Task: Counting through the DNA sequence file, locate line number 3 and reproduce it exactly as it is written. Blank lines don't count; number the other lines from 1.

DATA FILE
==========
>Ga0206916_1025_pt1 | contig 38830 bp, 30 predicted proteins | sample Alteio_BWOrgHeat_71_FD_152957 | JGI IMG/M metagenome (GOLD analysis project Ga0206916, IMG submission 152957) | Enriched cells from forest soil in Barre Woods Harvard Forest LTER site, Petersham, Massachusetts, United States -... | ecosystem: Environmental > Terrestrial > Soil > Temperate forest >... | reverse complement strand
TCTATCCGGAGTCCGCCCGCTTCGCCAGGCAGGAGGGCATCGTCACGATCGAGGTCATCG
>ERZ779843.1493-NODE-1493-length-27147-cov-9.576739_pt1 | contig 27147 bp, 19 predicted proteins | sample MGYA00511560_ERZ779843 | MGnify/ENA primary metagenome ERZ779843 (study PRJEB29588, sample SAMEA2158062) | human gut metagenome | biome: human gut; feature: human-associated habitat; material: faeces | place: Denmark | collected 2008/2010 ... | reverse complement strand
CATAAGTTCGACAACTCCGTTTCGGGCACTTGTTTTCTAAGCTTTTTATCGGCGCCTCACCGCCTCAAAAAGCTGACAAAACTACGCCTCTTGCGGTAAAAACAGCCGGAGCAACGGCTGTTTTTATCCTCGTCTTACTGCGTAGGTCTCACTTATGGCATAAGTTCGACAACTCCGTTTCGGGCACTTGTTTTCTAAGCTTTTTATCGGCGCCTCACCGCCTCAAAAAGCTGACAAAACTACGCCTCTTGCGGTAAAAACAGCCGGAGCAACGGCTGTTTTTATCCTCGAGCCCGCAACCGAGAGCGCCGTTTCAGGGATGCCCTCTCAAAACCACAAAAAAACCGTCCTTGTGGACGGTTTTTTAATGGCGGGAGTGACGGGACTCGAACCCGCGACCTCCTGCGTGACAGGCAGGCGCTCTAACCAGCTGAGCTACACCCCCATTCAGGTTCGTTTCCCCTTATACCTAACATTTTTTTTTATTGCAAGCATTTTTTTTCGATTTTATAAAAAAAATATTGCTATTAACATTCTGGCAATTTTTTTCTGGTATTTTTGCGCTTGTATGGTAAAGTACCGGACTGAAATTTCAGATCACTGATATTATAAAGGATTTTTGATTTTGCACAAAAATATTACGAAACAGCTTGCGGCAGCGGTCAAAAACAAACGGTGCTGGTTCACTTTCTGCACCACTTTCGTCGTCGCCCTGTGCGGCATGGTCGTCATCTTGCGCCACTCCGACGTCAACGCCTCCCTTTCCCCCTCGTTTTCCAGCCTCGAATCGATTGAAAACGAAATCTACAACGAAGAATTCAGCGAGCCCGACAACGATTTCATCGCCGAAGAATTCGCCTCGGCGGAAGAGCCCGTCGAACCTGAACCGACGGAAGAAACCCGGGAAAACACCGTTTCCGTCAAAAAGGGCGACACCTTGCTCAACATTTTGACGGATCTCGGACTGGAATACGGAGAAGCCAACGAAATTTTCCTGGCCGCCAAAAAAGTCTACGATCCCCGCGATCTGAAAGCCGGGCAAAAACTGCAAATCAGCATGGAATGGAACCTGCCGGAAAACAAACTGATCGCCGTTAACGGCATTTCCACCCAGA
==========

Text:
>ERZ779843.1493-NODE-1493-length-27147-cov-9.576739_pt1 | contig 27147 bp, 19 predicted proteins | sample MGYA00511560_ERZ779843 | MGnify/ENA primary metagenome ERZ779843 (study PRJEB29588, sample SAMEA2158062) | human gut metagenome | biome: human gut; feature: human-associated habitat; material: faeces | place: Denmark | collected 2008/2010 ... | reverse complement strand